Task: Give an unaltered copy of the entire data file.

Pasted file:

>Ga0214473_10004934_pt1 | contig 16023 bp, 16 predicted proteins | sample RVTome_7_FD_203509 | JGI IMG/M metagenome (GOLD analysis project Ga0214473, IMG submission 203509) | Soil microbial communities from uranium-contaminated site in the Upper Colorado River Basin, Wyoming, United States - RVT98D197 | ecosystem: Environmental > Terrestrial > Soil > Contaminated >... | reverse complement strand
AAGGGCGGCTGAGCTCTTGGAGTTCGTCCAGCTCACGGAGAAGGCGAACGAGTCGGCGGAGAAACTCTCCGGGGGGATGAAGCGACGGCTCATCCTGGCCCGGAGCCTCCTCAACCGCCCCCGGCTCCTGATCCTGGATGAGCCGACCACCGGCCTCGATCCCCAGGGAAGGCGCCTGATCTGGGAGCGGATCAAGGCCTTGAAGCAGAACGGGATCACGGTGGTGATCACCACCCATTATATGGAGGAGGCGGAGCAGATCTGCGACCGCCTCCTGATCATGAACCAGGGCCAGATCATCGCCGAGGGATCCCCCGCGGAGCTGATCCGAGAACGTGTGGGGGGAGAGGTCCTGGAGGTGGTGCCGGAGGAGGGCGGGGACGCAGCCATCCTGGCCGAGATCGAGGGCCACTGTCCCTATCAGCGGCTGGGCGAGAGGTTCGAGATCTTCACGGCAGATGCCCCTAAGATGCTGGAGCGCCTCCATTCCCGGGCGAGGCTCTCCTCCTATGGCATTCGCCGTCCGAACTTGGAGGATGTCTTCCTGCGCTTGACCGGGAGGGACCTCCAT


>Ga0214473_10004934_pt1 | contig 16023 bp, 16 predicted proteins | sample RVTome_7_FD_203509 | JGI IMG/M metagenome (GOLD analysis project Ga0214473, IMG submission 203509) | Soil microbial communities from uranium-contaminated site in the Upper Colorado River Basin, Wyoming, United States - RVT98D197 | ecosystem: Environmental > Terrestrial > Soil > Contaminated >... | reverse complement strand
AAGGGCGGCTGAGCTCTTGGAGTTCGTCCAGCTCACGGAGAAGGCGAACGAGTCGGCGGAGAAACTCTCCGGGGGGATGAAGCGACGGCTCATCCTGGCCCGGAGCCTCCTCAACCGCCCCCGGCTCCTGATCCTGGATGAGCCGACCACCGGCCTCGATCCCCAGGGAAGGCGCCTGATCTGGGAGCGGATCAAGGCCTTGAAGCAGAACGGGATCACGGTGGTGATCACCACCCATTATATGGAGGAGGCGGAGCAGATCTGCGACCGCCTCCTGATCATGAACCAGGGCCAGATCATCGCCGAGGGATCCCCCGCGGAGCTGATCCGAGAACGTGTGGGGGGAGAGGTCCTGGAGGTGGTGCCGGAGGAGGGCGGGGACGCAGCCATCCTGGCCGAGATCGAGGGCCACTGTCCCTATCAGCGGCTGGGCGAGAGGTTCGAGATCTTCACGGCAGATGCCCCTAAGATGCTGGAGCGCCTCCATTCCCGGGCGAGGCTCTCCTCCTATGGCATTCGCCGTCCGAACTTGGAGGATGTCTTCCTGCGCTTGACCGGGAGGGACCTCCAT